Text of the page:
Imaging and Inspection


The research topic Imaging and Inspection addresses the following research tasks:

  1. High-resolution bright and dark-field microscopy (Contact person Serhiy Danylyuk)
  2. Optimization of in-vacuum EUV detection (Contact person Lukas Bahrenberg)

High-resolution bright and dark-field microscopy

EUV zoneplate (left), ABIT inspection tool (right) Copyright: Fraunhofer ILT EUV zoneplate (left), ABIT inspection tool (right).

The group has a significant experience in the design, construction and application of EUV microscopes using reflective and diffractive optical elements. Depending on the application, reflection as well as transmission microscopes can be realized. The main applications of such microscopes are the investigation of nanostructures and the detection of nanodefects in thin films or on reflective surfaces. Thanks to the small wavelength of EUV radiation, such microscopes provide an excellent resolution and sensitivity on the nanoscale.

One example of the potential of such systems is the dark-field inspection microscope realized by the group together with an industrial partner. The prototype tool of an EUV actinic mask blank inspection tool (ABIT) demonstrates moderate spatial resolution and a large field of view. This tool can detect the presence of defects with sub‑50 nanometer sizes and is used for the investigation of the limits of defect inspection in dependence of industrially-relevant parameters, such as throughput and sensitivity.


Optimized solutions for EUV detection

EUV scintillator (left), EUV in-vacuum CCD detector (right) Copyright: Fraunhofer ILT EUV scintillator integrated in a vacuum flange (left), customized EUV in-vacuum CCD detector (right).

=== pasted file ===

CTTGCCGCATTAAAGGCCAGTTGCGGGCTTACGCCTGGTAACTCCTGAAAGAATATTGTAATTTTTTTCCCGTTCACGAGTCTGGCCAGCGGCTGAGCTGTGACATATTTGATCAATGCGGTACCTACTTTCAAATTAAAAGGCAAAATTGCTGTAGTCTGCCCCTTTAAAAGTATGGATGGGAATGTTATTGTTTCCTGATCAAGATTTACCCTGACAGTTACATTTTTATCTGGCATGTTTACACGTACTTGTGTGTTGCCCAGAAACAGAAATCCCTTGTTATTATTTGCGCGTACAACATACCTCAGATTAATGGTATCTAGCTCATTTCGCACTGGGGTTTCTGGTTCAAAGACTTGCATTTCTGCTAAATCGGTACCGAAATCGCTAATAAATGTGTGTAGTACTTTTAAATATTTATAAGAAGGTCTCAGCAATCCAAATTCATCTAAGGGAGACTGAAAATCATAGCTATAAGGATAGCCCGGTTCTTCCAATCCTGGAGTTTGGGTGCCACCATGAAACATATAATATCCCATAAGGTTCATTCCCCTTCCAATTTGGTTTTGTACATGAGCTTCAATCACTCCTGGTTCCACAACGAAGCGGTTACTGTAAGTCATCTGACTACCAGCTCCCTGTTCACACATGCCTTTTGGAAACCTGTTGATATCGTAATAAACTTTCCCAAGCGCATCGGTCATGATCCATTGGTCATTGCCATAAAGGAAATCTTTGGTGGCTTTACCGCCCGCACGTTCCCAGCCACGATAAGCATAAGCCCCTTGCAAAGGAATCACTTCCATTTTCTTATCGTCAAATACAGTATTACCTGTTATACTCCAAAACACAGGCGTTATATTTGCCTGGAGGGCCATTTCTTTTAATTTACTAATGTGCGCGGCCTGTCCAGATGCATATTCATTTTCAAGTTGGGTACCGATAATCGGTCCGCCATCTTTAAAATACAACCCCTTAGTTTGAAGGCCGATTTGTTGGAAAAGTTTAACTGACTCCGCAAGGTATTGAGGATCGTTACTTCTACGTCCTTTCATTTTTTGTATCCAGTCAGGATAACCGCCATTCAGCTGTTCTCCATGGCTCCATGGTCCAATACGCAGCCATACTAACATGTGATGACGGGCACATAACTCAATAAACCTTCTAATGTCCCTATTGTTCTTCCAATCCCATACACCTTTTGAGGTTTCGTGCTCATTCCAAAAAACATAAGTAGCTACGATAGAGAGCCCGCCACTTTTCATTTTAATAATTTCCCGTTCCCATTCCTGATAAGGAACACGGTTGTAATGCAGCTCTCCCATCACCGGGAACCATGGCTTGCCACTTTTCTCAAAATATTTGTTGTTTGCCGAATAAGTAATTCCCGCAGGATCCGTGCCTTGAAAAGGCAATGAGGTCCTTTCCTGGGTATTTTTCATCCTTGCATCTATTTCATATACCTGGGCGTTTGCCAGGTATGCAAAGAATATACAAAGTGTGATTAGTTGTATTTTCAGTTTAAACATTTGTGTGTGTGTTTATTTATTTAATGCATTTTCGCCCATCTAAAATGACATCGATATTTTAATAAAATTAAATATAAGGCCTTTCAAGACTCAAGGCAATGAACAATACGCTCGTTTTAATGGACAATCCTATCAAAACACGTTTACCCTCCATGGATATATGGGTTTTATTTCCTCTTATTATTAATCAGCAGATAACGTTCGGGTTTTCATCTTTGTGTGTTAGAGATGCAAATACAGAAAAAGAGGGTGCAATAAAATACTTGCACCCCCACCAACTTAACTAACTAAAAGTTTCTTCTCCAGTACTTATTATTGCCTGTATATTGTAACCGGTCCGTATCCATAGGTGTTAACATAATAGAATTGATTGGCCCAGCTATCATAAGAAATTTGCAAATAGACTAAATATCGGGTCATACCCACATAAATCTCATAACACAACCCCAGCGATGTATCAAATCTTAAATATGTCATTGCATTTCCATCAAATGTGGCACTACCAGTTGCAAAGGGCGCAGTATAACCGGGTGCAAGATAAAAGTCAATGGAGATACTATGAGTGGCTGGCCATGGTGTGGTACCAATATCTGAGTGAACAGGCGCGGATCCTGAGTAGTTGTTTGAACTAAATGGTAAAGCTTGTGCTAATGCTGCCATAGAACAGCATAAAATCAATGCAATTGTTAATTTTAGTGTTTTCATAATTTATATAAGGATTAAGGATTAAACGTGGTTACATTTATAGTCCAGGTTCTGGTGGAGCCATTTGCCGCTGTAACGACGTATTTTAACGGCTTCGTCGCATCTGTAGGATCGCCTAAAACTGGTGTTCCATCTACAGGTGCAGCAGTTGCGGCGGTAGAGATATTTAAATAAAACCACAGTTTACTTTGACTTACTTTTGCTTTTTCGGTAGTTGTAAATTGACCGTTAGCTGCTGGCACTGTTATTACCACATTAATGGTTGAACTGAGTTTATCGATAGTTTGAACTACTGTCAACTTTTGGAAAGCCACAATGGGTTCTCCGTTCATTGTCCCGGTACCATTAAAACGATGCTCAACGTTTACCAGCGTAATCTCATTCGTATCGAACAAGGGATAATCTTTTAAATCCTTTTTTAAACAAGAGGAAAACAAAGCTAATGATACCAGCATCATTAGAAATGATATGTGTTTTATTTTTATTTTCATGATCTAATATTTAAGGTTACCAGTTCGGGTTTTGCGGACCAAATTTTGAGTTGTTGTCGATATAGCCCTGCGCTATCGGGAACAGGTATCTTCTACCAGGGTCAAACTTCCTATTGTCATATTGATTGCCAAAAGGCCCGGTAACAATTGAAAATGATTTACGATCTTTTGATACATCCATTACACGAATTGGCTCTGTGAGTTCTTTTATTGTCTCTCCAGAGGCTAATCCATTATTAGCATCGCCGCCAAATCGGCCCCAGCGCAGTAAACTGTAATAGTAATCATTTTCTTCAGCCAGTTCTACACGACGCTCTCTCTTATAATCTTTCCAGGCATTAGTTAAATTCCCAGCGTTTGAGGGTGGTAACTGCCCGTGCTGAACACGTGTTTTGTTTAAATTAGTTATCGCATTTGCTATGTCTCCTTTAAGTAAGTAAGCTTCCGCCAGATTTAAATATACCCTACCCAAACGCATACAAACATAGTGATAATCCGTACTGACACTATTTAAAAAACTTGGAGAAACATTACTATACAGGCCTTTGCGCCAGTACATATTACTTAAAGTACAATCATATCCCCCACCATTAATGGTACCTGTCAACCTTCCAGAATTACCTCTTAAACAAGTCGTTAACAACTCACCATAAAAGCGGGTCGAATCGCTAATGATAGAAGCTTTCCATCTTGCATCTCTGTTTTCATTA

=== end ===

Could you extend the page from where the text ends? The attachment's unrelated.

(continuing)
Various imaging and metrology applications of EUV radiation require customized solutions for EUV detection. The group has realized both compact in-vacuum detectors based on EUV-sensitive CCD sensors as well as scintillator-based detection systems with down to 1 micrometer spatial resolution. For high throughput applications, time delay integration (TDI) CCDs or high-speed CMOS detectors are employed.


Selected Publications

L. Bahrenberg, S. Herbert, T. Mathmann, S. Danylyuk, J. Stollenwerk, P. Loosen, “Design of structured YAG:Ce scintillators with enhanced outcoupling for image detection in the extreme ultraviolet,” Opt. Lett. 42, 3848-3851 (2017).

L. Bahrenberg, S. Herbert, J. Tempeler, A. Maryasov, O. Hofmann, S. Danylyuk, R. Lebert, P. Loosen, L. Juschkin, “Analysis of distinct scattering of extreme ultraviolet phase and amplitude multilayer defects with an actinic dark-field microscope,” Proc. SPIE 9422, Extreme Ultraviolet (EUV) Lithography VI, 942229 (2015).

S. Herbert, L. Bahrenberg, A. Maryasov, S. Danylyuk, P. Loosen, L. Juschkin, K. Bergmann, R. Lebert, “Table-Top EUV and Soft X-Ray Microscopy,” Imaging and Microscopy 2, pp. 44-45 (2015).

S. Herbert, M. Banyay, A.P. Maryasov, F. Hochschulz, U. Paschen, H. Vogt, L. Juschkin, “Quantum efficiency determination of a novel CMOS design for fast imaging applications in the extreme ultraviolet,” IEEE Transactions on Electron Devices 59 (3), 6140552, pp. 846-849 (2012).

A. Maryasov, S. Herbert, L. Juschkin, R. Lebert, K. Bergmann, “EUV actinic mask blank defect inspection: results and status of concept realization,” Proc. SPIE 7985, 79850C (2011).

M. Banyay, S. Brose, L. Juschkin, “Line image sensors for spectroscopic applications in the extreme ultraviolet,” Meas. Sci. Technol. 20, 105201 (2009).